When we blame others or try to shame them, we are unwittingly surrendering our power to things beyond our control. That puts us into a cycle of survival brain behavior, and as I’ve talked about before, when we’re acting from survival brain, we are not capable of critical thinking. Survival brain is where our need to be right lives. In primitive/survival language, being right is how we emerge victorious from battle, and to our survival brain, every conflict is a battle we must win.
It isn’t the other person or situation that makes us feel bad, it’s what we tell ourselves about them.
When we hurt someone because we feel hurt, everyone suffers. Nobody wins the blame/shame game. Let’s work to recognize that our survival brain has been triggered in moments like this, and find healthy and productive ways to diffuse those moments before they escalate.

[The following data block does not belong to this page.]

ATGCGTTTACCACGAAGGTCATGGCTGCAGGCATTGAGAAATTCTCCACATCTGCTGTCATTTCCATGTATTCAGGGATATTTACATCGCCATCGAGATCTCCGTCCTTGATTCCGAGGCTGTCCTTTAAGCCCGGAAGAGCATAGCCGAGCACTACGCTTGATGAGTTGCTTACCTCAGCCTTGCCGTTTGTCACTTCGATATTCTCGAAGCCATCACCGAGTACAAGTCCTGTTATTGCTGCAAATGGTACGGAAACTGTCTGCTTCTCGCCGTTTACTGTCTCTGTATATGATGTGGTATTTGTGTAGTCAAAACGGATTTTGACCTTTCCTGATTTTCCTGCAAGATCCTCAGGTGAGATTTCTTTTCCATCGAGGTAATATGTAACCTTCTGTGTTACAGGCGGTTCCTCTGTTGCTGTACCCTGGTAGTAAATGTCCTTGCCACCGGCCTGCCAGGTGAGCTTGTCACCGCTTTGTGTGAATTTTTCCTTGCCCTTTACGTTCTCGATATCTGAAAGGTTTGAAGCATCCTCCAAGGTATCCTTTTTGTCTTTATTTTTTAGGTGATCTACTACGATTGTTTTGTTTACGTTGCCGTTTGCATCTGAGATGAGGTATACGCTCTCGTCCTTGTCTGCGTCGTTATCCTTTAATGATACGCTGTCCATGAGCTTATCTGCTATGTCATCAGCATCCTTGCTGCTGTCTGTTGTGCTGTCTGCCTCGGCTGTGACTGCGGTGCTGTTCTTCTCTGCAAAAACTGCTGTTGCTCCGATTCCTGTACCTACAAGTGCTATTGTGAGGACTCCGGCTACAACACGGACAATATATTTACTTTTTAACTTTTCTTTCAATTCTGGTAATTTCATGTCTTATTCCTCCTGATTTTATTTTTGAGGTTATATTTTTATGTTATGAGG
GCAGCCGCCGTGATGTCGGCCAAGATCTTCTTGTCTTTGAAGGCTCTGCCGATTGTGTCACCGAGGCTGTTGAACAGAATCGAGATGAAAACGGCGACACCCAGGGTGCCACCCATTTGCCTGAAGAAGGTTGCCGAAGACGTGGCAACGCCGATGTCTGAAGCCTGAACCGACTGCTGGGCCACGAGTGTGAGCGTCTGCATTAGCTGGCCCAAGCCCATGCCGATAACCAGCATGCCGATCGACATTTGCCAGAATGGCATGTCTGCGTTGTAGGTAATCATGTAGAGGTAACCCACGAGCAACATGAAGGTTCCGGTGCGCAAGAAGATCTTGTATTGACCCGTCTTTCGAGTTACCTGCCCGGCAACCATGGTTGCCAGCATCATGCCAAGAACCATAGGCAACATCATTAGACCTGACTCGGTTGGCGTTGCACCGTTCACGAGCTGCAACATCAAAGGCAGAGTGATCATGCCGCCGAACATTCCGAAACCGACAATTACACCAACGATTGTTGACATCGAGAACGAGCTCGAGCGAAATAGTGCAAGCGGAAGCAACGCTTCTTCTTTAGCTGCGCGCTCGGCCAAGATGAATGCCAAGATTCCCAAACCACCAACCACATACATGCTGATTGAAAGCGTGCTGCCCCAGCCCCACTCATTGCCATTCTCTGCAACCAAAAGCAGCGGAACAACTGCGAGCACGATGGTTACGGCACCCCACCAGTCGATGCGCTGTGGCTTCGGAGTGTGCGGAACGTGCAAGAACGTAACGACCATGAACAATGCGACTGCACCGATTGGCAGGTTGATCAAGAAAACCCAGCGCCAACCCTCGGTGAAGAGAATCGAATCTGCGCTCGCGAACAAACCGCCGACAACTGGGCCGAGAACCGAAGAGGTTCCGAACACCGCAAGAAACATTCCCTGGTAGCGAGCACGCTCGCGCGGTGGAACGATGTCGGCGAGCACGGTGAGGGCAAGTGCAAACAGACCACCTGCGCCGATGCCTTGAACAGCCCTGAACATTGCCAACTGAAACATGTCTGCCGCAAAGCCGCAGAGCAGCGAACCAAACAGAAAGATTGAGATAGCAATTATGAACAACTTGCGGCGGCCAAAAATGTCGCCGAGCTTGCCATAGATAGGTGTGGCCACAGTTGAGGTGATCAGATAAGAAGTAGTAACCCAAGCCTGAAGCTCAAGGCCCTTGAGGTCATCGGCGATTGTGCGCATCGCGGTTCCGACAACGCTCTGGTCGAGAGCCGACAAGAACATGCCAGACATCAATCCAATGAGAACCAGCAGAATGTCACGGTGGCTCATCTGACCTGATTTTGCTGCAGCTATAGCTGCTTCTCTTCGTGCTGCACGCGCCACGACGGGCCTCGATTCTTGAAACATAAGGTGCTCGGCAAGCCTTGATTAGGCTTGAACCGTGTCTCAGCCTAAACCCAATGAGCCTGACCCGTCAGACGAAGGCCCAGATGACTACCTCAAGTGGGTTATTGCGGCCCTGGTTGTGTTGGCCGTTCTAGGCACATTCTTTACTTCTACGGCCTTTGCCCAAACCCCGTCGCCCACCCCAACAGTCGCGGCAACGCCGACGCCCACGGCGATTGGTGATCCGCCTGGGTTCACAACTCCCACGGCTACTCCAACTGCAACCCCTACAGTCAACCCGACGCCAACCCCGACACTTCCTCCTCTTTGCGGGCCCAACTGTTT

When you find yourself in a moment of blame/shame/anger, take a minute and do a sensory inventory by describing things you can see, hear, touch, taste, and smell. This exercise may seem juvenile, but it is just enough to give your brain the opportunity to shift from survival brain to critical thinking.
Once you’ve made the brain shift, you can look for the kind exit. That’s the way to remove yourself from a situation, protecting your wellness and intentionally not harming someone else’s wellness in the process.
I know that’s a lot to take in, and I’ll elaborate more in the future. Until then, never forget that I love you, and that excludes no one.